What’s happening now
- Vaccination is no longer required for public service workers in Alberta, including health-care workers.
- While most public health measures have been lifted in the province, the Alberta Court of Appeal, Court of Queens Bench and provincial courts will keep restrictions in place for the time being.
- From March 2 to 16, Alberta Health Services clinics across the province will provide pediatric vaccines for children aged five to 11 via walk-in appointments.
Hinshaw and Copping to provide pandemic update at 3:30 p.m.
Chief Medical Officer of Health Dr. Deena Hinshaw has returned from vacation and will be back in front of cameras at 3:30 p.m. today for a provincial COVID-19 update. Hinshaw will be joined by Minister of Health Jason Copping.
Check back later for a livestream of the press conference.
COVID-19 hospitalizations see decrease as Alberta NDP Leader Rachel Notley tests positive for the virus
Hospitalizations due to COVID-19 continue to decline in Alberta on Monday, while NDP Leader Rachel Notley announced she tested positive for the virus.
In a statement Monday morning, Notley said she tested positive for COVID-19 after using a rapid antigen test on Sunday, adding that she is triple-vaccinated and her symptoms are mild.
“I’m fortunate that I can continue to work on behalf of Alberta families while in isolation at my home. I look forward to returning to the legislature in person as soon as it’s safe to do so,” she said.
Police to brief council on weekly Beltline protests as tensions heighten
City councillors are slated to discuss “freedom rally” protests in Calgary’s Beltline, as the anti-COVID mandate demonstrations continue to take over the city’s core each Saturday.
Members of the Calgary Police Service and the Calgary Police Commission are scheduled to brief council on the protests at its Tuesday meeting. That conversation is set to take place behind closed doors, but Ward 11 Coun. Kourtney Penner said she hopes part of the discussion will be public.
Penner said safety and de-escalation should be the goal in handling protests, but that the weekly events are growing increasingly hostile.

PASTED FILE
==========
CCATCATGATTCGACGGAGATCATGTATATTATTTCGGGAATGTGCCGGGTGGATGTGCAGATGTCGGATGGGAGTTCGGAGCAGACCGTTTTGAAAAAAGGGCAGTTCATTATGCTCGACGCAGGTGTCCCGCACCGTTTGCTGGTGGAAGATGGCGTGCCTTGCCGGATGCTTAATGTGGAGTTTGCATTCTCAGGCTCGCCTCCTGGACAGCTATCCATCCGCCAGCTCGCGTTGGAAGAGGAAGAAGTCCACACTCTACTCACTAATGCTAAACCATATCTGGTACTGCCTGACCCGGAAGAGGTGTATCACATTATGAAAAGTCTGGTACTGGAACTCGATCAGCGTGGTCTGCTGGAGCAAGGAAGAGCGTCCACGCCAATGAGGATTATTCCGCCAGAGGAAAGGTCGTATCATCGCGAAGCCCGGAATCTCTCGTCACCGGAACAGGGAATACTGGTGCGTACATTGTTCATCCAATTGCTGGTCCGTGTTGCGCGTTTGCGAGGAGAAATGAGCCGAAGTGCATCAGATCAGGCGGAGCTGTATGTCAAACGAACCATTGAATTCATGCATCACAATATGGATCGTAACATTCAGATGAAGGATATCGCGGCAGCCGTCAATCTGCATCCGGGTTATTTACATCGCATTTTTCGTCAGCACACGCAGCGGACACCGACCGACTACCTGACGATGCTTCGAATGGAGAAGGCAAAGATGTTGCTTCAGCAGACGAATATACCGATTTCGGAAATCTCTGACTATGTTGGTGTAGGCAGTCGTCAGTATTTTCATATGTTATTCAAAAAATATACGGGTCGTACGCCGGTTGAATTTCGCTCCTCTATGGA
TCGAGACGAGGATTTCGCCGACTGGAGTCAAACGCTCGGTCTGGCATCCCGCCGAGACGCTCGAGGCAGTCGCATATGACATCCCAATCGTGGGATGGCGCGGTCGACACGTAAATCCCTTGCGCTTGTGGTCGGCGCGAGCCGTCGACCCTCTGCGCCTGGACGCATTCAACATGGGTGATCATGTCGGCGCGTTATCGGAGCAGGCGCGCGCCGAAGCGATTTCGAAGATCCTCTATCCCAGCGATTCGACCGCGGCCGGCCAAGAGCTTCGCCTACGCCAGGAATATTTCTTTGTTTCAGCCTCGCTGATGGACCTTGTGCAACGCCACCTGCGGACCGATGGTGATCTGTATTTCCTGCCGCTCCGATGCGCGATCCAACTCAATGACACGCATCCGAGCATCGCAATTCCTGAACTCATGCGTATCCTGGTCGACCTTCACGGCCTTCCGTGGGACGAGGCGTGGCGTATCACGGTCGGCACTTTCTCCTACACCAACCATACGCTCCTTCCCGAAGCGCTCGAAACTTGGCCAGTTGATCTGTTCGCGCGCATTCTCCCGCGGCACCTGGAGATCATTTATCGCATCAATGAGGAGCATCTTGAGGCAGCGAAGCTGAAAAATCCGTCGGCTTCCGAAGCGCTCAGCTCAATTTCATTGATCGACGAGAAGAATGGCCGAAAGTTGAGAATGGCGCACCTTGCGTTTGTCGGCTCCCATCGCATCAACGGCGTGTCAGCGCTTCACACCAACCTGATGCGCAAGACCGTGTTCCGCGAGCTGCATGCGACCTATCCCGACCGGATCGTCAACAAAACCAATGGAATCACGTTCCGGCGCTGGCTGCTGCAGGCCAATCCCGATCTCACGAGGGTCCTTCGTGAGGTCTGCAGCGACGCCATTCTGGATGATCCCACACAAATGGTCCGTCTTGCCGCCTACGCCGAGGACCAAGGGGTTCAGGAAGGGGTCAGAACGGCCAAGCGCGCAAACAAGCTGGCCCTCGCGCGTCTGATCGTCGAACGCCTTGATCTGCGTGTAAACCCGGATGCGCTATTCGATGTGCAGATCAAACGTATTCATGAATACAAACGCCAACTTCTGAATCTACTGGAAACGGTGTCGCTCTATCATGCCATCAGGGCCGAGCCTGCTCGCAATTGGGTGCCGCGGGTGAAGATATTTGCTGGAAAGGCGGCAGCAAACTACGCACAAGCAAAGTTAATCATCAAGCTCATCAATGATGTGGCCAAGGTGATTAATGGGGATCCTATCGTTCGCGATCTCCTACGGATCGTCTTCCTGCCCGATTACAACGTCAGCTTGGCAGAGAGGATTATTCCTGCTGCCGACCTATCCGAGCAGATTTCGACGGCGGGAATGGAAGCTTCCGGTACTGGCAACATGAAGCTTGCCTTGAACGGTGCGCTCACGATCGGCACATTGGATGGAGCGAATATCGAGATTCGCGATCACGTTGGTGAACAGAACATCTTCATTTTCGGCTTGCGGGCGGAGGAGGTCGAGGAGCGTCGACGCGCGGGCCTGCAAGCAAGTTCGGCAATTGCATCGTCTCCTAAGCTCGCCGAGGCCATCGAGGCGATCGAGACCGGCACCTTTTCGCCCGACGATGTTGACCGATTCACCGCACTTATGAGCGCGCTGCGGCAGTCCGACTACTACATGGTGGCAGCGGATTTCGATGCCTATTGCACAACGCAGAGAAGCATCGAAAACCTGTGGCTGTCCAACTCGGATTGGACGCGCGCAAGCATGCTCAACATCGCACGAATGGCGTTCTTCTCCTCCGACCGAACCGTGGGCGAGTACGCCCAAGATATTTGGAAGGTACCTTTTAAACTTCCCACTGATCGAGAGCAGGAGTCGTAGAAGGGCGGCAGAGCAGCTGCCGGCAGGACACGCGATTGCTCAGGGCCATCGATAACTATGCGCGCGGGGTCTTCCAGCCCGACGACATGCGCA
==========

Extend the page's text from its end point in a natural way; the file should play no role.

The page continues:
“What’s been done and what’s being done isn’t working,” Penner told Postmedia Monday.
Alberta reports 1,113 new cases, 18 deaths over three days
Here are today’s COVID-19 numbers released by Alberta Health:
- The province is reporting 1,113 new COVID-19 cases over the past three days, through 6,182 tests completed.
- There are 1,103 people in hospital with COVID-19, a decrease of 61 since Friday’s reporting. There are 77 people in ICU, the same number as Friday.
- There were another 18 COVID-related deaths reported to Alberta Health Services since Friday, bringing the total to 3,972 since the start of the pandemic. There have been 653 deaths reported in Alberta since Jan. 1.
- There are 7,158 recorded active infections in the province. In the Calgary zone, there are a reported 2,218 active cases.
- Alberta’s two-dose vaccination rate for the population age 12 and over is 86.6 per cent.
‘She’s my shadow’: Separation anxiety a concern as dog owners head back to work
As workers begin to head back to the office, many for the first time in almost two years, some of their fluffy four-legged co-workers are finding themselves out of a job and without the constant companionship they’ve grown used to.
Alberta’s work-from-home mandate ended at the beginning of March, nixed by the government alongside a slew of other health orders meant to combat the spread of COVID-19. Now, as office workers start to forgo pajama-laden Zoom meetings for their in-person counterparts, their dogs and cats likely won’t be tagging along, prompting concerns from the Calgary Humane Society (CHS) about separation anxiety.